PARIS – France has denied that President Nicolas Sarkozy belittled Spain's prime minister during a lunch conversation in which he also allegedly targeted US President Barack Obama and Germany's leader.
The comments - which generated media comment across Europe on Friday - were allegedly made this week during a lunch with parliament members to discuss the global financial crisis.
On Spain's Prime Minister Jose Luis Rodriguez Zapatero, Sarkozy was quoted as saying: "Perhaps he's not very clever but I know people who were very clever and who did not make the second round of the presidential election."
The alleged comments on Zapatero were relayed by some lawmakers at the lunch to the left-leaning Liberation newspaper, but were denied late Thursday by Sarkozy's office.
Three participants at the lunch also told AFP that Sarkozy did not make the comment.
The Spanish government has not officially responded, but the Spanish media reacted with incredulity to the alleged gaffe by the French president who has a reputation for blunt speaking.
The president also reportedly suggested that the new US president was lacking in hands-on experience of government and not yet up to speed.
"Obama has a subtle mind, very clever and very charismatic," Sarkozy was quoted as saying by a parliamentarian in Liberation. "But he was elected two months ago and had never run a ministry.
"And he is not always up to standard on decision-making and efficiency," he reportedly said.
German Chancellor Angela Merkel was also allegedly targeted, with the French president reportedly saying she merely followed his lead in her response to the global crisis.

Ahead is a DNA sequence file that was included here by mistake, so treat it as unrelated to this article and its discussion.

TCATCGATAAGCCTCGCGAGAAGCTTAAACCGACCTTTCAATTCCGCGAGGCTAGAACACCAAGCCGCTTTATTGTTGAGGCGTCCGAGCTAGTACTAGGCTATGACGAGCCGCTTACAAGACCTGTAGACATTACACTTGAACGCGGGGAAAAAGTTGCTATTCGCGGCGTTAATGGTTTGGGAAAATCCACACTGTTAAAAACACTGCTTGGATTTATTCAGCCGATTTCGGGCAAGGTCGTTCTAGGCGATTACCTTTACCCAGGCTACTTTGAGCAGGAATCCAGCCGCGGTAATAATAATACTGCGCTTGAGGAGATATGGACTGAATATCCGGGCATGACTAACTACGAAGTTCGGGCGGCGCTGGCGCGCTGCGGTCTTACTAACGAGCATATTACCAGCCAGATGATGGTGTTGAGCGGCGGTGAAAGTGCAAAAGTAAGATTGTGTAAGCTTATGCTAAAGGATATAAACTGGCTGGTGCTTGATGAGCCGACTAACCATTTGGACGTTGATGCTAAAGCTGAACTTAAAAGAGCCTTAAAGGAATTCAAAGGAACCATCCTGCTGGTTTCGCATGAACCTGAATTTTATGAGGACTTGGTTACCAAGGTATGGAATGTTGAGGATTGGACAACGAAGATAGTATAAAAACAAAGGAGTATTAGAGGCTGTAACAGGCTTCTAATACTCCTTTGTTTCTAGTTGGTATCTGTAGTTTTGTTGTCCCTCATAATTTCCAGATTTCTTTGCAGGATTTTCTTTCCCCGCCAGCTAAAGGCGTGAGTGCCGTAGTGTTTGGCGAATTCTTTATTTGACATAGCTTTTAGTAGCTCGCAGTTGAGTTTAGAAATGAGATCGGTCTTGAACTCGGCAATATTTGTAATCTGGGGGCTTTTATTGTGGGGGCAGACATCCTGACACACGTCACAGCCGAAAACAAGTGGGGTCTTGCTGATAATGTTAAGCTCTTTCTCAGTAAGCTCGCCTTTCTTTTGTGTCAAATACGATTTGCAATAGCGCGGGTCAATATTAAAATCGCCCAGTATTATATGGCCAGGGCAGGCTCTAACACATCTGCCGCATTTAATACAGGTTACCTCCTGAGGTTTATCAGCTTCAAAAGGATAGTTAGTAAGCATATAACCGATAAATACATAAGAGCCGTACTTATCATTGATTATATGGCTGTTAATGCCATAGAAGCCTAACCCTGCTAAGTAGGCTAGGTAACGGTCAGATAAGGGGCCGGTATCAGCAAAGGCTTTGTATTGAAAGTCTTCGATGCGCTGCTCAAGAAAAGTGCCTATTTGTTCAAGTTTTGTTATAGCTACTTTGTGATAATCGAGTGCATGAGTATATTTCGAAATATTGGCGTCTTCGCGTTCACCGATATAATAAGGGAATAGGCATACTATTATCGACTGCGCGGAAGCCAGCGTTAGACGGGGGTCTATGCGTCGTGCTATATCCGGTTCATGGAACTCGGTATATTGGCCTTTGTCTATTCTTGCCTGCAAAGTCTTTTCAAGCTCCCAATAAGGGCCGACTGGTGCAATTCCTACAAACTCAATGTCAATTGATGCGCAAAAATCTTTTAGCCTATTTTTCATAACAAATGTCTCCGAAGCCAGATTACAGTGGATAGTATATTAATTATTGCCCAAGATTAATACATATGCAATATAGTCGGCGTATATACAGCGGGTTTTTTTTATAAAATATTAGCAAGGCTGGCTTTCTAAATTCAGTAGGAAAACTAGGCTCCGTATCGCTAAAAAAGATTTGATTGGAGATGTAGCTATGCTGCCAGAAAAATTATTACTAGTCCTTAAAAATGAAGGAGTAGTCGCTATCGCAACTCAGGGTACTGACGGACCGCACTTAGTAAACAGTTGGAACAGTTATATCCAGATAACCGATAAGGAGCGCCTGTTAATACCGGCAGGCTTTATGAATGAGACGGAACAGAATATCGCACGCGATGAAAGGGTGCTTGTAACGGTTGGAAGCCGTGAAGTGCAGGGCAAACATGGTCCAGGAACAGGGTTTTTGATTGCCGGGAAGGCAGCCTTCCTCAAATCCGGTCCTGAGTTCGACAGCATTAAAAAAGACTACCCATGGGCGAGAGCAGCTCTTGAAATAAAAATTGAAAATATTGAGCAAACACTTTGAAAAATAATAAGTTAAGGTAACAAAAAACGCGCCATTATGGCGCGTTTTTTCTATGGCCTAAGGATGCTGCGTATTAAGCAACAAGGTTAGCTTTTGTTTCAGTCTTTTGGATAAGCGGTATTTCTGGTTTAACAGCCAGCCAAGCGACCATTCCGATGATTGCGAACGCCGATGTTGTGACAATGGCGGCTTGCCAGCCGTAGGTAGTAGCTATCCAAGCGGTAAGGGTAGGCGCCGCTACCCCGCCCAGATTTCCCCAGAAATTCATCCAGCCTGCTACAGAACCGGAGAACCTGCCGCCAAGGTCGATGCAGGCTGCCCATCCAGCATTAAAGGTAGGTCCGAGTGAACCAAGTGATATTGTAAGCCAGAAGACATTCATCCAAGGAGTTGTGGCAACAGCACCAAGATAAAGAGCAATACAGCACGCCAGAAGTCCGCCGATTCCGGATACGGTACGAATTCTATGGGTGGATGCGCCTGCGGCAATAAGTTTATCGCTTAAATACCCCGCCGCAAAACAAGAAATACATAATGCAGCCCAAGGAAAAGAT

"Once she realised the state of her banks and her car industry, she had no choice but to come round to my position," he was quoted as saying.
European Commission chief Jose Manuel Barroso also allegedly came in for blunt criticism, with the French president quoted as saying he had been "totally absent from the G20" summit in London earlier this month.
But Sarkozy did have praise for one EU colleague, noting admiringly that Italy's Prime Minister Silvio Berlusconi had been re-elected three times.
"What is important in democracy is to be reelected," he allegedly said.
The French president's alleged comments were carried Friday by major newspapers across Europe on Friday.
Britain's The Guardian put the story on its front page, headlined: "Dim, callow, irrelevant - Sarko's verdict on fellow leaders."
The Times of London said in an opinion piece that "Sarkozy is annoyed by the adulation for an unproven US leader whose stardom has eclipsed his own record as a world troubleshooter."
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